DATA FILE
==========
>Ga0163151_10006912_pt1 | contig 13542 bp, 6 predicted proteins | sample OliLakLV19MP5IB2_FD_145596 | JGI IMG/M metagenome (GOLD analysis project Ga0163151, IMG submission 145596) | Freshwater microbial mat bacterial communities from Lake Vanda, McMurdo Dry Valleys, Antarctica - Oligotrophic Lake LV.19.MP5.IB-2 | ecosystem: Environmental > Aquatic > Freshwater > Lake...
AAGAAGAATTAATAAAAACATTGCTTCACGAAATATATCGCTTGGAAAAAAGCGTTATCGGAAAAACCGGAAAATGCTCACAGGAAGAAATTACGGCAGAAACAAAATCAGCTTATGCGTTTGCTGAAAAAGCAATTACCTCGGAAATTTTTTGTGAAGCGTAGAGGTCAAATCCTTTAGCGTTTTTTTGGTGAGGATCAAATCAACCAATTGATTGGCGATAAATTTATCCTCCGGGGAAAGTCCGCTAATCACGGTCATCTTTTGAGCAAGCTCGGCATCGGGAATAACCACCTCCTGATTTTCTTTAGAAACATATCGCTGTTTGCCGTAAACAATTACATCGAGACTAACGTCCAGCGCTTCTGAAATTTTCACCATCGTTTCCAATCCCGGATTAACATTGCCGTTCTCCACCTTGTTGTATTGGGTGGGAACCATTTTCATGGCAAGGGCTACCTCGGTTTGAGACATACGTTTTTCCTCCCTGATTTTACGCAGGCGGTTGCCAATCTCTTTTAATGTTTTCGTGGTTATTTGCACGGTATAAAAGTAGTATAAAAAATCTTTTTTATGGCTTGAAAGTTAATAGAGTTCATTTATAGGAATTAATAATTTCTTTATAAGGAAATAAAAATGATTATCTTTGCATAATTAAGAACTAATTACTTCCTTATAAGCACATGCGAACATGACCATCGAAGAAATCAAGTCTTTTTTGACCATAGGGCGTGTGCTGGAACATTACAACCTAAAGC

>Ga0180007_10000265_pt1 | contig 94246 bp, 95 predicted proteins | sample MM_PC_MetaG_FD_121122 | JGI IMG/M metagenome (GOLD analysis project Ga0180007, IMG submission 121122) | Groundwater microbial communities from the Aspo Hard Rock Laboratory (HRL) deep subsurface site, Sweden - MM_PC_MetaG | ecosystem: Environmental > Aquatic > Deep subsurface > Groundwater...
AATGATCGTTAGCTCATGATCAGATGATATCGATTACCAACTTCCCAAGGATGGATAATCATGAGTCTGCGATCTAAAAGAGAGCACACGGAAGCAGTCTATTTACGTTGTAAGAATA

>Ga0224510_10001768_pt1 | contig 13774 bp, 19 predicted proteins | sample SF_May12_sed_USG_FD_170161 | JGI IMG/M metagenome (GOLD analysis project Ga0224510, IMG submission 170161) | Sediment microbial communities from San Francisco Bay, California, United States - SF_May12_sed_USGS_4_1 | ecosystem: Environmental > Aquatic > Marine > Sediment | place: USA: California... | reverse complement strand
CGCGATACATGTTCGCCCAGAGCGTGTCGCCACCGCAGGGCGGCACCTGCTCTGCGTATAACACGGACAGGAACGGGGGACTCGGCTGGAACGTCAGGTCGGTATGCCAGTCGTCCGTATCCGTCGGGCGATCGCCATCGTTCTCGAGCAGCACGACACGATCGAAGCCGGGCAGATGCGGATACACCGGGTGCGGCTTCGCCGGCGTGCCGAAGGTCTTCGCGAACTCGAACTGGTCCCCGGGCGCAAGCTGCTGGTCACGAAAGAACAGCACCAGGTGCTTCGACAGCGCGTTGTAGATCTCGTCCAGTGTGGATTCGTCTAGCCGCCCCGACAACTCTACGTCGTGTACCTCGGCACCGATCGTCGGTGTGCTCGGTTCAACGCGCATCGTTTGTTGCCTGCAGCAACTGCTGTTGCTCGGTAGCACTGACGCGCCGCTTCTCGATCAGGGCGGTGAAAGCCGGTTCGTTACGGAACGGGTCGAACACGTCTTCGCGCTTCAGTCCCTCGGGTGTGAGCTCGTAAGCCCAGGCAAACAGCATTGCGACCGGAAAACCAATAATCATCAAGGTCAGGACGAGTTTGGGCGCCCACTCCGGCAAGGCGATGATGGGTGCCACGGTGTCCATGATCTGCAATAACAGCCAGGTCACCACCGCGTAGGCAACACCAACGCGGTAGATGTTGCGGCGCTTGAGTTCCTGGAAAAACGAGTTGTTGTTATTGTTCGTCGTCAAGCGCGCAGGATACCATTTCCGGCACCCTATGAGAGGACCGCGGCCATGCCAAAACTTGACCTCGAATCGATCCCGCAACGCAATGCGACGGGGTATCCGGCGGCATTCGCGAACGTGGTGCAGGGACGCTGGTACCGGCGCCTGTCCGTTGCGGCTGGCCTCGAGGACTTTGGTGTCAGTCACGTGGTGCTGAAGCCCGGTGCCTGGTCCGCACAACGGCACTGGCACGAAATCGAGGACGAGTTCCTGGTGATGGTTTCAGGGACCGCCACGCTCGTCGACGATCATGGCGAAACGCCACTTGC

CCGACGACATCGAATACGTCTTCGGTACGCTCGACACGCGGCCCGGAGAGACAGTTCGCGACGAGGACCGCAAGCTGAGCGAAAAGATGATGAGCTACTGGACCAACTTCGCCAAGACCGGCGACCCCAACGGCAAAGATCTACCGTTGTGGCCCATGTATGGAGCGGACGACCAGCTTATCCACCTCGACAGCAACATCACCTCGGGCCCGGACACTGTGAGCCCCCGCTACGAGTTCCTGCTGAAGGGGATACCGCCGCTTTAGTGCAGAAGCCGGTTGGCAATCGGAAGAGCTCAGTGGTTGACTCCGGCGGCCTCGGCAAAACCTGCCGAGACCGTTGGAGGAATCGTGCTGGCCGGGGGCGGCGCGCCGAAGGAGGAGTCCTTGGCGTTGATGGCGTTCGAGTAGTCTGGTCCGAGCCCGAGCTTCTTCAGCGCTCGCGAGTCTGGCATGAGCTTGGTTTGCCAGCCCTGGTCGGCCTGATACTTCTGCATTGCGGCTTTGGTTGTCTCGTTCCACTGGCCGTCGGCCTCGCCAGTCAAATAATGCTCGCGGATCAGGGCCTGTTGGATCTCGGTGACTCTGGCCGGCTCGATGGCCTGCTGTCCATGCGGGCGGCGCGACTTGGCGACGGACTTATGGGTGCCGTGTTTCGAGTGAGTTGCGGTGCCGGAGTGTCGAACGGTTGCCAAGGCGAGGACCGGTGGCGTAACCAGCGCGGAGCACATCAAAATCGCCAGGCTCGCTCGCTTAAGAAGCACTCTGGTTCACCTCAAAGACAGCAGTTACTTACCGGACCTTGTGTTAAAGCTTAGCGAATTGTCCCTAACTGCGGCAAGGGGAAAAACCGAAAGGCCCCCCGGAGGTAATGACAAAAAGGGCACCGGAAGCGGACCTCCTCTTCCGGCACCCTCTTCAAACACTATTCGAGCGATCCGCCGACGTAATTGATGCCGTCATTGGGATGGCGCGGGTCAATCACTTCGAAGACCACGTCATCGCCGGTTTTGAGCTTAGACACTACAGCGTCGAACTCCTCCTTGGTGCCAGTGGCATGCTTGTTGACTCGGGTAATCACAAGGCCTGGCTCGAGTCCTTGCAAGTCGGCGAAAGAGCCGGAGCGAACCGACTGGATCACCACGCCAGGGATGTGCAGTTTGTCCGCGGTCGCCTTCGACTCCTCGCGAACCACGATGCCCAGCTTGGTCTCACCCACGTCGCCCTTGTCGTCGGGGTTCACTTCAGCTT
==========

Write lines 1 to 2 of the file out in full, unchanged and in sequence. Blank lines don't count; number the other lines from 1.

>Ga0163151_10006912_pt1 | contig 13542 bp, 6 predicted proteins | sample OliLakLV19MP5IB2_FD_145596 | JGI IMG/M metagenome (GOLD analysis project Ga0163151, IMG submission 145596) | Freshwater microbial mat bacterial communities from Lake Vanda, McMurdo Dry Valleys, Antarctica - Oligotrophic Lake LV.19.MP5.IB-2 | ecosystem: Environmental > Aquatic > Freshwater > Lake...
AAGAAGAATTAATAAAAACATTGCTTCACGAAATATATCGCTTGGAAAAAAGCGTTATCGGAAAAACCGGAAAATGCTCACAGGAAGAAATTACGGCAGAAACAAAATCAGCTTATGCGTTTGCTGAAAAAGCAATTACCTCGGAAATTTTTTGTGAAGCGTAGAGGTCAAATCCTTTAGCGTTTTTTTGGTGAGGATCAAATCAACCAATTGATTGGCGATAAATTTATCCTCCGGGGAAAGTCCGCTAATCACGGTCATCTTTTGAGCAAGCTCGGCATCGGGAATAACCACCTCCTGATTTTCTTTAGAAACATATCGCTGTTTGCCGTAAACAATTACATCGAGACTAACGTCCAGCGCTTCTGAAATTTTCACCATCGTTTCCAATCCCGGATTAACATTGCCGTTCTCCACCTTGTTGTATTGGGTGGGAACCATTTTCATGGCAAGGGCTACCTCGGTTTGAGACATACGTTTTTCCTCCCTGATTTTACGCAGGCGGTTGCCAATCTCTTTTAATGTTTTCGTGGTTATTTGCACGGTATAAAAGTAGTATAAAAAATCTTTTTTATGGCTTGAAAGTTAATAGAGTTCATTTATAGGAATTAATAATTTCTTTATAAGGAAATAAAAATGATTATCTTTGCATAATTAAGAACTAATTACTTCCTTATAAGCACATGCGAACATGACCATCGAAGAAATCAAGTCTTTTTTGACCATAGGGCGTGTGCTGGAACATTACAACCTAAAGC